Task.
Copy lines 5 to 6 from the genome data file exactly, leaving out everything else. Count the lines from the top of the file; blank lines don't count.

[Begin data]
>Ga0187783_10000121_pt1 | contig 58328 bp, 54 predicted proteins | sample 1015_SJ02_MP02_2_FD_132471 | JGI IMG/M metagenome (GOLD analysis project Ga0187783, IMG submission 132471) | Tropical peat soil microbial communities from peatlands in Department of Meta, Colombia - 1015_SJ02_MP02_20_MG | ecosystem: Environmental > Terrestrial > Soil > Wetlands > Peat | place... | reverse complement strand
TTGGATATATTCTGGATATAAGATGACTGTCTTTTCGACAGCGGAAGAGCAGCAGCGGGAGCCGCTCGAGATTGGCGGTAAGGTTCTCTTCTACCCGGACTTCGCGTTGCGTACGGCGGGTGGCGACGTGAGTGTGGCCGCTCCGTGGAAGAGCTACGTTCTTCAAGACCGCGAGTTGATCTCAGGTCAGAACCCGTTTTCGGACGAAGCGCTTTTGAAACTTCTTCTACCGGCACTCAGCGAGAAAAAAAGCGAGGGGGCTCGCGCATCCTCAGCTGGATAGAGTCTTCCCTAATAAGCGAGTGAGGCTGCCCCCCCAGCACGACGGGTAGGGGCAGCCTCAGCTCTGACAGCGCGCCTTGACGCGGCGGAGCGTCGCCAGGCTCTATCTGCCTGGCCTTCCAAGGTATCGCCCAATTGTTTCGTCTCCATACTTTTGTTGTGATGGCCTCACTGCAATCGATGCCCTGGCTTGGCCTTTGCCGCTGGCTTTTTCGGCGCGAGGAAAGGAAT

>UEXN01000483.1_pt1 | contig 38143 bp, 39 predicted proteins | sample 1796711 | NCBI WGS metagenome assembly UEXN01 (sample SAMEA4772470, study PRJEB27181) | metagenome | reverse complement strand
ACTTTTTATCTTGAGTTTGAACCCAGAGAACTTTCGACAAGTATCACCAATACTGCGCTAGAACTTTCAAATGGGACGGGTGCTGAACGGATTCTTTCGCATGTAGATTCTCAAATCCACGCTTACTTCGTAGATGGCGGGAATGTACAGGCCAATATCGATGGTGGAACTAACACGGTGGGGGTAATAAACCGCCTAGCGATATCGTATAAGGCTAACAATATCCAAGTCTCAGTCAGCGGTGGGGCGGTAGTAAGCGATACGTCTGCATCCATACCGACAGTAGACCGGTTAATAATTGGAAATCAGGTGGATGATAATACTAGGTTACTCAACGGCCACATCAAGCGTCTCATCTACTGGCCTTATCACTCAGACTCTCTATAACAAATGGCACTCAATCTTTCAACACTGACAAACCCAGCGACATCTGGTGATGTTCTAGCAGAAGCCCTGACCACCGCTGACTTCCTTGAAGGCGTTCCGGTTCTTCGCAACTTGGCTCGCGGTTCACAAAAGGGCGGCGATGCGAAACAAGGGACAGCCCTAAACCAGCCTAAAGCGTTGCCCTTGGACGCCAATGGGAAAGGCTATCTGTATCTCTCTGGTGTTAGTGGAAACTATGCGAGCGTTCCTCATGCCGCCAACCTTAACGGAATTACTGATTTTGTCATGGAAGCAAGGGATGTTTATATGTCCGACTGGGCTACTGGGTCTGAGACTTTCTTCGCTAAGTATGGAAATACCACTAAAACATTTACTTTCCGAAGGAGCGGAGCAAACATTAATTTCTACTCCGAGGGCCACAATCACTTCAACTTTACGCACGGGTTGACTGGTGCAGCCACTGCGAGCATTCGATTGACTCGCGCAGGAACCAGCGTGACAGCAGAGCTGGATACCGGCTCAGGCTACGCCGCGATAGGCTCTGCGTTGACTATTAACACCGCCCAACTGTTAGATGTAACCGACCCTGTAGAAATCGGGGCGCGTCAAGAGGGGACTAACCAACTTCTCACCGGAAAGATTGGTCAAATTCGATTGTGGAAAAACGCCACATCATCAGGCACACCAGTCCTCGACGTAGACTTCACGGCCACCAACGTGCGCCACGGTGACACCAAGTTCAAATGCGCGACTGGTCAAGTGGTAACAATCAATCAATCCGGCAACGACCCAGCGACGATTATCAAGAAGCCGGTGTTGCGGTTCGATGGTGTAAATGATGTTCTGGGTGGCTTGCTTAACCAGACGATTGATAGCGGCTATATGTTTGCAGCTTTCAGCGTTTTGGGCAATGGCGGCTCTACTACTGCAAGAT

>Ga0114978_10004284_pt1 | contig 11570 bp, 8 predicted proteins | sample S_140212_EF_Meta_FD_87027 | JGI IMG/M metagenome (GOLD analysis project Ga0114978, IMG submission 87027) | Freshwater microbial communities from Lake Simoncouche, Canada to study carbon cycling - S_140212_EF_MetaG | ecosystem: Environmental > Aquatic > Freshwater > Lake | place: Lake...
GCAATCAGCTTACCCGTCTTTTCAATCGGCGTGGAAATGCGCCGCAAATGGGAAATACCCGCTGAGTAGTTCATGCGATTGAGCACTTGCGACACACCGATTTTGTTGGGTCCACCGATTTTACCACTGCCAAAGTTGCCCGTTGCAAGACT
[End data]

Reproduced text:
>Ga0114978_10004284_pt1 | contig 11570 bp, 8 predicted proteins | sample S_140212_EF_Meta_FD_87027 | JGI IMG/M metagenome (GOLD analysis project Ga0114978, IMG submission 87027) | Freshwater microbial communities from Lake Simoncouche, Canada to study carbon cycling - S_140212_EF_MetaG | ecosystem: Environmental > Aquatic > Freshwater > Lake | place: Lake...
GCAATCAGCTTACCCGTCTTTTCAATCGGCGTGGAAATGCGCCGCAAATGGGAAATACCCGCTGAGTAGTTCATGCGATTGAGCACTTGCGACACACCGATTTTGTTGGGTCCACCGATTTTACCACTGCCAAAGTTGCCCGTTGCAAGACT